PHOENIX - Residents at the Santa Fe Springs Apartment Complex in Phoenix say they’re disgusted by the noises they hear in their walls.
“You can hear them having parties,” exclaimed Kebrina Kinkade.
“It (sounds) like vrrrrrrmmmmm,” said Charles Marsh, pattering his tongue against the roof of his mouth. “I honestly thought that there was a beaver trying to get in under my sink. It was scratching and scraping.”
The two tenants, and a group of other people living at the apartment complex near 19th Avenue and Glendale in Phoenix, said rats and mice have been pestering them for months.
Records from Maricopa County Environmental Services show the apartment complex has been battling the problem for at least nine months, but Marsh said the rats are still causing problems.
His neighbor, Ruth Borbor, told ABC15 the vermin bore holes through her cupboards and come out when she has been cooking.
Many of the residents are convinced the rats caused an electrical fire that burned a vacant apartment in February.
Fire crews who investigated the fire made no indication rats were involved.
The ABC15 Investigators went looking for answers for the residents and determined the property is owned by a non-profit organization, PRIDE.
According to Kim Dorney, Director of Housing for the City of Phoenix, the non-profit is staffed by the City of Phoenix. The group purchased the distressed property in 2010, using federal grant money.
“We need more done,” said Dorney as she acknowledged what she called a challenging property. “We need to completely eradicate pests….it’s getting better, and it’s going to be even better,” she said, explaining that a new pest control company has been hired to help the problem.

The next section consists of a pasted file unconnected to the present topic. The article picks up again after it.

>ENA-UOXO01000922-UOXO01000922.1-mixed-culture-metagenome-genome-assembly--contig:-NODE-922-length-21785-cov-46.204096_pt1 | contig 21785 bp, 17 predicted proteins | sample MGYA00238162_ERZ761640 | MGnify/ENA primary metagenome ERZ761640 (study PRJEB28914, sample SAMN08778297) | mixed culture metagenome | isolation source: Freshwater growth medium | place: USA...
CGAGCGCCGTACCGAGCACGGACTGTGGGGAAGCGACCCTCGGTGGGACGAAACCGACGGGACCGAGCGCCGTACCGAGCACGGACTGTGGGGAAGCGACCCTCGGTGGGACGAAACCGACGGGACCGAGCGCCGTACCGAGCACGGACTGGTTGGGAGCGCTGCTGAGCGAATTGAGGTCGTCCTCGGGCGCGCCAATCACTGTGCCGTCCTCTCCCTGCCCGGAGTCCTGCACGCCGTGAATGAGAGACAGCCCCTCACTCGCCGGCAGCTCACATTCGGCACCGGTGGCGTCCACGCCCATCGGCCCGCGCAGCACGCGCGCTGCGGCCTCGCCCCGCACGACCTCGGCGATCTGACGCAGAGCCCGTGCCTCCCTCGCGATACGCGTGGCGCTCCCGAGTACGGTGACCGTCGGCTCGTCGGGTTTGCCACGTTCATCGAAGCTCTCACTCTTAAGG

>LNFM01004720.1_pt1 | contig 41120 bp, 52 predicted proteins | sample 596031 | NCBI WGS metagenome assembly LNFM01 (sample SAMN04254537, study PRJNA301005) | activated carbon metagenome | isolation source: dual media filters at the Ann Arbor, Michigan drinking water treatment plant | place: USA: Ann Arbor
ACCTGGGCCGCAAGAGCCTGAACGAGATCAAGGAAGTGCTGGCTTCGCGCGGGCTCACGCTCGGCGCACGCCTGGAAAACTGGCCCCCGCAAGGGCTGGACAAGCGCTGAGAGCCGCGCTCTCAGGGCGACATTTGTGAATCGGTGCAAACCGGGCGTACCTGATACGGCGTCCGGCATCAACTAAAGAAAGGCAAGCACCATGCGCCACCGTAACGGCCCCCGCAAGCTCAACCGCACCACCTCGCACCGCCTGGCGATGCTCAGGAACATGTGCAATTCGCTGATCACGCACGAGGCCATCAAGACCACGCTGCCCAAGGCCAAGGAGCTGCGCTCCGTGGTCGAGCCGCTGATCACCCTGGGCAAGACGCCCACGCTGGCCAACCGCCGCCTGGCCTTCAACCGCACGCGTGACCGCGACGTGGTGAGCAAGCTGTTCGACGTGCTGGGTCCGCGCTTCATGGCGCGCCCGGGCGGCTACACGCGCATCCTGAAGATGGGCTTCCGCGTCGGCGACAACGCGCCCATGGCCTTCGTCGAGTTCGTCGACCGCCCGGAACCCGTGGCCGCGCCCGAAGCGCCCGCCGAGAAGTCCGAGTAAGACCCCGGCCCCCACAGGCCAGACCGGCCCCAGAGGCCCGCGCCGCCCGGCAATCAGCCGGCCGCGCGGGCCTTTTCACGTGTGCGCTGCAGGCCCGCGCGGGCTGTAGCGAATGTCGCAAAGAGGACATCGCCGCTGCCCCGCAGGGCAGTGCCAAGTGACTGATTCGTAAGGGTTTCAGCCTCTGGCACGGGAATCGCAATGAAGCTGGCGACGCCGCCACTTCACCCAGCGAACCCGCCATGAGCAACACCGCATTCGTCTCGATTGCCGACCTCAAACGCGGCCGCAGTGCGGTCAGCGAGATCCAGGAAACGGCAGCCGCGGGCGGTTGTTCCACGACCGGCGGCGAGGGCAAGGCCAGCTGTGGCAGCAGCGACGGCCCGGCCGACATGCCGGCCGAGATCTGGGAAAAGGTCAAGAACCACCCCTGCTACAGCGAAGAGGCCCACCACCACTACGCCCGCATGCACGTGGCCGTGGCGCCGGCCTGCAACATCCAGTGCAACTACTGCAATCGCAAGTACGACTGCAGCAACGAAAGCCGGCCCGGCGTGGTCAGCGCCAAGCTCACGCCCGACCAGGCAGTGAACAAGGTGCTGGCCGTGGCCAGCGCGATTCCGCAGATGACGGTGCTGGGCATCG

When the property was purchased in 2010, a City of Phoenix press release touted “comprehensive rehab…planned for the interior and exterior,” over the next twelve months.
Nearly two years later, operating funds have been spent to make some repairs and changes at the property, but most of the federal grant money has yet to be used on the promised rehabilitation.
“Initially it looked like some of the things might be more cosmetic,” she said of the property when it was purchased. "As we got into it, and got into the project, there were some other things that needed repairs,” she explained.
“I would say we have an A to Z project and we’re probably on M or N or somewhere in the middle,” she said.
Dorney said a major, unexpected repair has pushed back progress on the complex.
A consultant, Omnicron Engineering, found failing piping, and the entire water distribution system needs to be replaced. She said the process of getting estimates and permits is causing lengthy delays.
The same engineer pointed out a potential hazard with the breaker panels in each apartment. The type of breaker panels currently in the apartment complex have been known to be faulty, he said, recommending that all of the breaker panels in the entire complex be replaced.
Dorney expects major work to start on the property by September.
“We have purchased a very complicated property, and we are moving forward,” said Dorney.
Kinkade says she’s not sticking around for the promised progress. She said she plans to move out when her lease is done.
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